The oil spill claims process starts over this morning, as the Ken Feinberg-led Gulf Coast Claims Facility takes over from BP PLC.
Feinberg said Sunday in a conference call with reporters that newly trained staff would be ready for a surge of claimants today — a wave he anticipates because the 154,000 claims filed with BP must be refiled under his new process.
All claims offices opened by BP will remain open for now, but Feinberg said he hoped as many people as possible would file over the Internet, avoiding lines.
As of Saturday, BP said it had paid a total of $396 million under its claims process, an amount that won’t be deducted from the $20 billion that BP has agreed to put into Feinberg’s fund over the next four years.
Of that amount, BP paid $97 million in Alabama, including $53 million in Baldwin County and $33 million in Mobile County. Those are the largest amounts of any two counties or parishes in Alabama, Mississippi, Louisiana and Florida.
BP paid $152 million in Louisiana, $80 million in Florida and $31 million in Mississippi. Of Mississippi counties, BP has paid $7.3 million in Jackson County, $376,000 in George, $14.7 million in Harrison and $4.4 million in Hancock.
Feinberg has promised a two-part payment system.
Businesses and residents affected by the spill will immediately be able to request a check equal to six months of losses, even if they have already received payments from BP.
After that, they can ask for a lump sum to cover what they feel are existing and future losses. Feinberg will calculate an offer based on the claimant’s financial information and neutral experts’ assessments of the spill’s long-term economic impact.
Real estate agents will get paid out of a separate $60 million pot that will be administered by Realtor associations in the five Gulf states.
If claimants don’t agree with Feinberg’s calculation for future losses, they can refuse the check and either try again or sue BP, Feinberg has said. He will offer the final compensation checks until August 2013.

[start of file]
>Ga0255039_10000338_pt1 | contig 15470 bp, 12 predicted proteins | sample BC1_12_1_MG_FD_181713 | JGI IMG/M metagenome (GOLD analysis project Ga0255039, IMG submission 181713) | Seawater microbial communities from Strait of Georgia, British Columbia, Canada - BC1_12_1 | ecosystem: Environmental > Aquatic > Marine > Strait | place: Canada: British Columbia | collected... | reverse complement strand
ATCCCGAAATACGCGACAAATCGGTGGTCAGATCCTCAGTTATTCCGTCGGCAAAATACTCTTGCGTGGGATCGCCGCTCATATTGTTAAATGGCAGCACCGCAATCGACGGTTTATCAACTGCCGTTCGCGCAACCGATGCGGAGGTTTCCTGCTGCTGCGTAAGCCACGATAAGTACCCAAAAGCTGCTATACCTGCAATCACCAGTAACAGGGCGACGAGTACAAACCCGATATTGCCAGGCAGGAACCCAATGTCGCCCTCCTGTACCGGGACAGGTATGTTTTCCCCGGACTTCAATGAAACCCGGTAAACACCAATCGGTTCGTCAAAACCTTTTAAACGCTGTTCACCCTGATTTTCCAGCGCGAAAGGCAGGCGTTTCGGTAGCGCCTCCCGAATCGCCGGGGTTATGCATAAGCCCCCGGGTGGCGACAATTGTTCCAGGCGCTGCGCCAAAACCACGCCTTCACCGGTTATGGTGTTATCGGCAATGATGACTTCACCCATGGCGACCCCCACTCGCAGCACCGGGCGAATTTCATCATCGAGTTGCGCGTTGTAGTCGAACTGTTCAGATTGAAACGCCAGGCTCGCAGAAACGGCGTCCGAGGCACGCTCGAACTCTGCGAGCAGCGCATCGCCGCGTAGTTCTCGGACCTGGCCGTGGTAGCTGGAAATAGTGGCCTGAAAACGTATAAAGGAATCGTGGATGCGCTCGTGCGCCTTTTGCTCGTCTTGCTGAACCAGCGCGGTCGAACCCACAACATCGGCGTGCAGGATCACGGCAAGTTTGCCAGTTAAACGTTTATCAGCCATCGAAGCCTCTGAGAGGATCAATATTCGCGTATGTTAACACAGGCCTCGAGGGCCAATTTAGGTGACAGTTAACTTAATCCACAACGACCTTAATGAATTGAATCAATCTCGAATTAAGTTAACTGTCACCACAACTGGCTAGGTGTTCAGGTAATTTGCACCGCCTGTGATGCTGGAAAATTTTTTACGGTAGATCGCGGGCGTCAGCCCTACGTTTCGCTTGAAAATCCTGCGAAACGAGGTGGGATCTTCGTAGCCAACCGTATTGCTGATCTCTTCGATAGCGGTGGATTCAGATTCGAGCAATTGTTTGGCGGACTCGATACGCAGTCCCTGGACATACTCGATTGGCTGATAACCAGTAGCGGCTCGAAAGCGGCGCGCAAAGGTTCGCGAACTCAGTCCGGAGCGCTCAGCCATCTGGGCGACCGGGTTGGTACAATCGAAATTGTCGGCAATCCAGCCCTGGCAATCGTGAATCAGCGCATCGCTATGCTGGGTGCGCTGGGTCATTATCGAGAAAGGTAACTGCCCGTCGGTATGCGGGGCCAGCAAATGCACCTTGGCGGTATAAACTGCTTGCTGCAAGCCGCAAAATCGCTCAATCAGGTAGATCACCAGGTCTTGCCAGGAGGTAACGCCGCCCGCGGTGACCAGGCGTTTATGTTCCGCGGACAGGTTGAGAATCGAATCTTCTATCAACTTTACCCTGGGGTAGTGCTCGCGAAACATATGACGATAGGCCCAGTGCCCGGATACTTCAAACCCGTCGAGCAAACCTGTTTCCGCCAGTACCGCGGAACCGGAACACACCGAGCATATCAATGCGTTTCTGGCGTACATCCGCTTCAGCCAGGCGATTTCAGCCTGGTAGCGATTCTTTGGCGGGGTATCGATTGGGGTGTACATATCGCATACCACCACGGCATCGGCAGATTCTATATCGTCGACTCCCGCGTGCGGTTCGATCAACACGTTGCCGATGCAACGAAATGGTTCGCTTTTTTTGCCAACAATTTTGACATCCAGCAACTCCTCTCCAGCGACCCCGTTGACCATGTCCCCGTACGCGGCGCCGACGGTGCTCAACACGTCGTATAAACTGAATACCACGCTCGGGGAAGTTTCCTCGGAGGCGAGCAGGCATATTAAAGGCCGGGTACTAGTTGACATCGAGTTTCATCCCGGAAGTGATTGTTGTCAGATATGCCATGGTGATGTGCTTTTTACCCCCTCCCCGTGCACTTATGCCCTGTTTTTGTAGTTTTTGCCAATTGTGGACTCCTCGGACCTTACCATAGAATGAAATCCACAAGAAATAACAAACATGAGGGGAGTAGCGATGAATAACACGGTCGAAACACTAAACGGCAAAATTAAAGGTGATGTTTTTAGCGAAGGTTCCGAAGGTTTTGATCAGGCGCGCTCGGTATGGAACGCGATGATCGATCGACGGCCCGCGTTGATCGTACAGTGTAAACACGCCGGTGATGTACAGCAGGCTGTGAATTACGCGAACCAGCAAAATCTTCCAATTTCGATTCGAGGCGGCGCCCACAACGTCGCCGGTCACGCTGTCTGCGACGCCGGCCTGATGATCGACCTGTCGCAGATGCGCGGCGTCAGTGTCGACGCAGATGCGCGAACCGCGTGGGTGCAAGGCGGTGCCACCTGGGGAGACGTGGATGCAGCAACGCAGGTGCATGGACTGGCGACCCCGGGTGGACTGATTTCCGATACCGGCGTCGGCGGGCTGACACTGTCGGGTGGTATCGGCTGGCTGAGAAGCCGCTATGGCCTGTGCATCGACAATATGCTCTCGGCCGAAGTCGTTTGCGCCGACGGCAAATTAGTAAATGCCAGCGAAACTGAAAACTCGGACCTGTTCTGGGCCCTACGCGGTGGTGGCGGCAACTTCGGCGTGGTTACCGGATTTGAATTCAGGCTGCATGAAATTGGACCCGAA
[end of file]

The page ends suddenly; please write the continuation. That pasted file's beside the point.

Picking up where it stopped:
People who accept that check must sign away any right to future compensation from BP, and that, Feinberg said, was his idea, not BP’s.
But, Feinberg said Sunday, it remains undecided if people who get final payments from his fund will also sign away the right to sue other companies involved in the spill, such as rig owner Transocean.
Those who accept emergency payments don’t have to sign away their right to sue.
In response to attorneys general who are critical of people being asked to give up their rights to sue, he emphasized that his process is entirely voluntary. He said people can sue if they want, but he’s trying to provide an easier route.
“It is not in your interest to tie up yourself and the courts in years of uncertain, protracted litigation when there is an alternative … that hopefully will get you compensated much quicker,” Feinberg said.
He maintained his position that some claims far from the beach would be ruled ineligible but said distance was only one prong of the test. He said that claimants far from the shore would be paid if they are dependent on Gulf resources or if they are part of an affected industry, giving the example of a seafood processor located 100 miles from the Gulf.
“I’m determined to be more generous than any state court would be,” Feinberg said. “I take the position that if I won’t find you eligible, I believe no court will find you eligible.”